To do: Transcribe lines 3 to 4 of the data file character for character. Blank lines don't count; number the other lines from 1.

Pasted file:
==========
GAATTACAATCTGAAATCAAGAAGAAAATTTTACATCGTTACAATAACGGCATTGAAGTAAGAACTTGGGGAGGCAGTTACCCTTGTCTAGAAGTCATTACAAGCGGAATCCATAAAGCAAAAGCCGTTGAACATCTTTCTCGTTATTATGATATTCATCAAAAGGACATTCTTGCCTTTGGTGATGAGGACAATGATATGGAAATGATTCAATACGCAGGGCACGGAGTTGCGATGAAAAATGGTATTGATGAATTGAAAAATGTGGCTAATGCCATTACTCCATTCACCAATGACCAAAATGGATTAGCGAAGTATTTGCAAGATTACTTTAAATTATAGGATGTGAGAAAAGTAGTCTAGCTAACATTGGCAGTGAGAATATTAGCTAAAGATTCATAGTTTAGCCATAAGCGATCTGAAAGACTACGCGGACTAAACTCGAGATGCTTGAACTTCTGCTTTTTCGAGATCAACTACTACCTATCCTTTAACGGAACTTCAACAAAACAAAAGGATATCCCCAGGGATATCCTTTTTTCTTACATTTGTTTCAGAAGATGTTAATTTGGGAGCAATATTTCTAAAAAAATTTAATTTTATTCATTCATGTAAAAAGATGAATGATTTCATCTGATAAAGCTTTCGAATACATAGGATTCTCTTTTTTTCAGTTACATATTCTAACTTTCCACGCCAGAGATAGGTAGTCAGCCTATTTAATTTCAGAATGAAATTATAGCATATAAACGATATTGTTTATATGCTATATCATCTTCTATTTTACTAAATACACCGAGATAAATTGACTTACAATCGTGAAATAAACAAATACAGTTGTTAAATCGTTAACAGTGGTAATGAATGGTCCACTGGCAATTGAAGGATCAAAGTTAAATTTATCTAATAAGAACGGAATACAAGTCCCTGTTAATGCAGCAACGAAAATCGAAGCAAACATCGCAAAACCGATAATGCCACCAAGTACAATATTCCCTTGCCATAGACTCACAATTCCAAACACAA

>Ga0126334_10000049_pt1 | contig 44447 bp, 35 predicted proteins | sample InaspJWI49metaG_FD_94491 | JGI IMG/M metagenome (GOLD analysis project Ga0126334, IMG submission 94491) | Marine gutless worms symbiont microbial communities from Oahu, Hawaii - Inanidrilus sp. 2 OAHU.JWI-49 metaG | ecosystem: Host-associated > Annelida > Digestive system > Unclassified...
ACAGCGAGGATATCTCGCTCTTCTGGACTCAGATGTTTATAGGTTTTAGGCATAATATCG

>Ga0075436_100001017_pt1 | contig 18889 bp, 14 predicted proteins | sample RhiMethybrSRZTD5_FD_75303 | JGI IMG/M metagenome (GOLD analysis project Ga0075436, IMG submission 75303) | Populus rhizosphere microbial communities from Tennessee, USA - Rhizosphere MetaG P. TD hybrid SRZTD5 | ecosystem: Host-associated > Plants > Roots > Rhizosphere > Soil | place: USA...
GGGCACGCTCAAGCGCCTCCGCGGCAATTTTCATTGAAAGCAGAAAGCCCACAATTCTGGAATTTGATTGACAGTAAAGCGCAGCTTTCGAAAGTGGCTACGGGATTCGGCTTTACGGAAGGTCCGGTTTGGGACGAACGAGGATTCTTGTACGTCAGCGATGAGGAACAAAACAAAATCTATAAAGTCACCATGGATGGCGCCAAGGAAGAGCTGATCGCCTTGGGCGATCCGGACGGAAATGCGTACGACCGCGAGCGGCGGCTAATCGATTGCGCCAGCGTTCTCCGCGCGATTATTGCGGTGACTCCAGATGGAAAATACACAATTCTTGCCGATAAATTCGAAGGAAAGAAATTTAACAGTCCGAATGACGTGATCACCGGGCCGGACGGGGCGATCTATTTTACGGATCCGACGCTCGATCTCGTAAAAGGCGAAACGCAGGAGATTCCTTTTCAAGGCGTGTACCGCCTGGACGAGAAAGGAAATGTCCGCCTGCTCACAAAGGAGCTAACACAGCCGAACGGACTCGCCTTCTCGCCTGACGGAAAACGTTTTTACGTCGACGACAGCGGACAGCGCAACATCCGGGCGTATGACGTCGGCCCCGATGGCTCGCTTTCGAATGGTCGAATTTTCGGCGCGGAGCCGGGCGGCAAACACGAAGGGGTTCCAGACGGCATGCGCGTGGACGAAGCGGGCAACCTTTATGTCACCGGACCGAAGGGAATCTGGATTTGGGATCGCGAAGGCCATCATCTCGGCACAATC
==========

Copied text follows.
ACAGCGAGGATATCTCGCTCTTCTGGACTCAGATGTTTATAGGTTTTAGGCATAATATCG

>Ga0075436_100001017_pt1 | contig 18889 bp, 14 predicted proteins | sample RhiMethybrSRZTD5_FD_75303 | JGI IMG/M metagenome (GOLD analysis project Ga0075436, IMG submission 75303) | Populus rhizosphere microbial communities from Tennessee, USA - Rhizosphere MetaG P. TD hybrid SRZTD5 | ecosystem: Host-associated > Plants > Roots > Rhizosphere > Soil | place: USA...